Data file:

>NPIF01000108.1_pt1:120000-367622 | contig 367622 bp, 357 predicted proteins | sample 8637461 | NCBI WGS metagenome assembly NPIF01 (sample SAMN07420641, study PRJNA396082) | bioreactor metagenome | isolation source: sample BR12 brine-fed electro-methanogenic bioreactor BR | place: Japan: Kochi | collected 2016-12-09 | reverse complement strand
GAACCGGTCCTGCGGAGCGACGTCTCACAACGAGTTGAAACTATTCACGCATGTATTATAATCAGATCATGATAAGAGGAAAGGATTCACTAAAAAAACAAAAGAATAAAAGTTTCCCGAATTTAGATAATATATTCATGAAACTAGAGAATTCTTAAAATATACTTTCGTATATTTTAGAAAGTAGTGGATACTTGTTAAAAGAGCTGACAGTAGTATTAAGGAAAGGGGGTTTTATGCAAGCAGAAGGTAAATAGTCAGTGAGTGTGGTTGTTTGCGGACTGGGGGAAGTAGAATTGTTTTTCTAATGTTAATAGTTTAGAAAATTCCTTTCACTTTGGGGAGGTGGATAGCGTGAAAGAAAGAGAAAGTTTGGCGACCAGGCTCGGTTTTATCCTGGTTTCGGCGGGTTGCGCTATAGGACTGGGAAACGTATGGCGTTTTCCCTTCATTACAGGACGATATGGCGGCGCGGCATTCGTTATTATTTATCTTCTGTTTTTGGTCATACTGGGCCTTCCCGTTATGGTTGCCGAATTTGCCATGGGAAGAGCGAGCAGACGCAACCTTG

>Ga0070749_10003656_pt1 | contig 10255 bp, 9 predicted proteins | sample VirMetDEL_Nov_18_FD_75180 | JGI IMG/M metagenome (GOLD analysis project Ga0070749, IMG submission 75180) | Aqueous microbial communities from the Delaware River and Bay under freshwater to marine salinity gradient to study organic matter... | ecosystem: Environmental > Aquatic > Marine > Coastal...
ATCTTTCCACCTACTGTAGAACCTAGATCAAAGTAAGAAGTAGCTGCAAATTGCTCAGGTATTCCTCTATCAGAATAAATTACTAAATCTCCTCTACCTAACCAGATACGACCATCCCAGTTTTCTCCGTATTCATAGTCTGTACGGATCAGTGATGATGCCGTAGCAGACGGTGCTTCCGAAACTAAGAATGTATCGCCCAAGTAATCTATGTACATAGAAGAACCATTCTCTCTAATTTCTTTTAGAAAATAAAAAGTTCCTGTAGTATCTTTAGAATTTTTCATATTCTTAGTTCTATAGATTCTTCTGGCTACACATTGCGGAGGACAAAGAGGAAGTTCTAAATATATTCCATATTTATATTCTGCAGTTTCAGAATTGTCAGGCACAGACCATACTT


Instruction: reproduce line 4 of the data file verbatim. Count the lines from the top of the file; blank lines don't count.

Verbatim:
ATCTTTCCACCTACTGTAGAACCTAGATCAAAGTAAGAAGTAGCTGCAAATTGCTCAGGTATTCCTCTATCAGAATAAATTACTAAATCTCCTCTACCTAACCAGATACGACCATCCCAGTTTTCTCCGTATTCATAGTCTGTACGGATCAGTGATGATGCCGTAGCAGACGGTGCTTCCGAAACTAAGAATGTATCGCCCAAGTAATCTATGTACATAGAAGAACCATTCTCTCTAATTTCTTTTAGAAAATAAAAAGTTCCTGTAGTATCTTTAGAATTTTTCATATTCTTAGTTCTATAGATTCTTCTGGCTACACATTGCGGAGGACAAAGAGGAAGTTCTAAATATATTCCATATTTATATTCTGCAGTTTCAGAATTGTCAGGCACAGACCATACTT